President Joe Biden has announced a hard-earned bipartisan agreement on a pared-down infrastructure plan that would make a start on his top legislative priority and validate his efforts to reach across the political aisle.
But he openly acknowledged Thursday that Democrats will likely have to tackle much of the rest on their own.
The bill's price tag at $973 billion over five years, or $1.2 trillion over eight years, is a scaled-back but still significant piece of Biden's broader proposals.
It includes more than a half-trillion dollars in new spending and could open the door to the president's more sweeping $4 trillion proposals for child care and what the White House calls human infrastructure later on.
“When we can find common ground, working across party lines, that is what I will seek to do,” said Biden, who deemed the agreement “a true bipartisan effort, breaking the ice that too often has kept us frozen in place.”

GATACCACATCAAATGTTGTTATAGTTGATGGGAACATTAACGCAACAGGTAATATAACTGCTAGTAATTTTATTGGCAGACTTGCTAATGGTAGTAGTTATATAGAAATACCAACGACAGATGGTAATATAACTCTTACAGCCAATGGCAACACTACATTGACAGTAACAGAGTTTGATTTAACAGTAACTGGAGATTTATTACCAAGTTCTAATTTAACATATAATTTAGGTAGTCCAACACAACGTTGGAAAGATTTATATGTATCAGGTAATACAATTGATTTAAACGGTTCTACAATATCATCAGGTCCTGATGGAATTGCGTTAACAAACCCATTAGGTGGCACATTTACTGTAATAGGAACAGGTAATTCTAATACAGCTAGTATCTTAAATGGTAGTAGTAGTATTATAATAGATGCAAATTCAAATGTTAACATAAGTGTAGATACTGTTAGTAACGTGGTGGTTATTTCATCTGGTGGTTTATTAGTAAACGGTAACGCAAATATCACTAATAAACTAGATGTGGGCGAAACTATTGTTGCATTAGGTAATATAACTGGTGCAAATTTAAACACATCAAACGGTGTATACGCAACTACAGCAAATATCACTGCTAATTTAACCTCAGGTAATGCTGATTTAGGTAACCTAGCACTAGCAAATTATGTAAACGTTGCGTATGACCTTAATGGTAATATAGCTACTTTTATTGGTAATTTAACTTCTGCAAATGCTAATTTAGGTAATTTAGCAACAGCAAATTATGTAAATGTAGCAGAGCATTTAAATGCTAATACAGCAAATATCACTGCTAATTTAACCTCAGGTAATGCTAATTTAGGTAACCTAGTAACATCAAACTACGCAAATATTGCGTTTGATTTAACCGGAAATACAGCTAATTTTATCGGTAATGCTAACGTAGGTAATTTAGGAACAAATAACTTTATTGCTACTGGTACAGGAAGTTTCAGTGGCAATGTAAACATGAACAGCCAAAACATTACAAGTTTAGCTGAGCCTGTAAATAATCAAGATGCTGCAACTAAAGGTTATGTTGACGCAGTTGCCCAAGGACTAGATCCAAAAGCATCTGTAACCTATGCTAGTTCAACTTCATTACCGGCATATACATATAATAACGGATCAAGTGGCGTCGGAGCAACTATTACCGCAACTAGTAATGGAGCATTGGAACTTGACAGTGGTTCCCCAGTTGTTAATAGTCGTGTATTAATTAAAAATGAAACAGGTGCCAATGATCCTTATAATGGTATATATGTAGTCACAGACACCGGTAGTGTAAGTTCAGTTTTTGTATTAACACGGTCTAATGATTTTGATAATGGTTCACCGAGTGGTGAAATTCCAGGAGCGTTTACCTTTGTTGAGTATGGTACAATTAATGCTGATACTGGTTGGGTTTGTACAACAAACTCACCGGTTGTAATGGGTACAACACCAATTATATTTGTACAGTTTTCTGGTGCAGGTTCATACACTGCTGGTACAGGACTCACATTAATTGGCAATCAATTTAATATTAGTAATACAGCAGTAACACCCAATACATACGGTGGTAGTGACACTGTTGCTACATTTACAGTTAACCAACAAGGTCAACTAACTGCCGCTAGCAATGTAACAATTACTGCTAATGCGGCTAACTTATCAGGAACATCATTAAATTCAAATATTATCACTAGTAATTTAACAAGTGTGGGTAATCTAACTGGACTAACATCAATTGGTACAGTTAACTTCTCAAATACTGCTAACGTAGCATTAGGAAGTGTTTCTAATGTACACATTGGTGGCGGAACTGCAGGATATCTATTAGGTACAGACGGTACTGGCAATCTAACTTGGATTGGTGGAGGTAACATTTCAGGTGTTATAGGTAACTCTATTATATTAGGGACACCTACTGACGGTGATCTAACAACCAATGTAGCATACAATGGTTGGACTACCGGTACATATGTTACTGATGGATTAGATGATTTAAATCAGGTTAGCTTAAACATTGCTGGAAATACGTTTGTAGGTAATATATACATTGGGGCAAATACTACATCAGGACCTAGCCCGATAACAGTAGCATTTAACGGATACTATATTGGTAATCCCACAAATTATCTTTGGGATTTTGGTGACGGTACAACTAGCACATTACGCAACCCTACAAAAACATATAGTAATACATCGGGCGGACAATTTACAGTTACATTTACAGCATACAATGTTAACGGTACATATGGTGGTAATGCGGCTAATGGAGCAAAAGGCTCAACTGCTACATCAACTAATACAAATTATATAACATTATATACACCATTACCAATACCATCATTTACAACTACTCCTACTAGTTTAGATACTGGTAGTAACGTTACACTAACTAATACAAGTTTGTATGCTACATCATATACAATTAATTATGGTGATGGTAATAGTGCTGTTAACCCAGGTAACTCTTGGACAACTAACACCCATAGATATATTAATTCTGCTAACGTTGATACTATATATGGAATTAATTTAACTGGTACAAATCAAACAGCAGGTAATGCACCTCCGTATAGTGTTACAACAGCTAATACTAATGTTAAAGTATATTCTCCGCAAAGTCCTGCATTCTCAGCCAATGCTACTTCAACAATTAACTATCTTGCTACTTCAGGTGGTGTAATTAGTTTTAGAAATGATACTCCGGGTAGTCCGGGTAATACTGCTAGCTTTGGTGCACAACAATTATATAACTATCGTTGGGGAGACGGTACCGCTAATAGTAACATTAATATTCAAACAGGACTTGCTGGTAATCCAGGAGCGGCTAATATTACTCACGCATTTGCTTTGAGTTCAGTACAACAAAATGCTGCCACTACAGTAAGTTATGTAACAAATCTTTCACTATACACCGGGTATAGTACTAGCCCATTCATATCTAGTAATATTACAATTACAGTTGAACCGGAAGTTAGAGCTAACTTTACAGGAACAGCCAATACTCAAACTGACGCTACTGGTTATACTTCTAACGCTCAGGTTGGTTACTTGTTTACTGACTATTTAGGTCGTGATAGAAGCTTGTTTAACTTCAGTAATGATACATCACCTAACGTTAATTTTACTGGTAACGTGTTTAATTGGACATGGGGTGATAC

The president stressed that “neither side got everything they wanted in this deal; that’s what it means to compromise,” and said that other White House priorities would be taken on separately in a congressional budget process known as reconciliation, which allows for majority passage without the need for Republican votes.
He insisted that the two items would be done “in tandem” and that he would not sign the bipartisan deal without the other, bigger piece. House Speaker Nancy Pelosi and progressive members of Congress declared they would hold to the same approach.
“There ain't going to be a bipartisan bill without a reconciliation bill,” Pelosi said.
Claiming a major victory five months into his presidency, Biden said, “This reminds me of the days when we used to get an awful lot done up in the United States Congress." Biden, a former Delaware senator, said that as he put his hand on the shoulder of a stoic-looking Republican Sen. Rob Portman of Ohio as the president made a surprise appearance with a bipartisan group of senators to announce the deal outside the White House.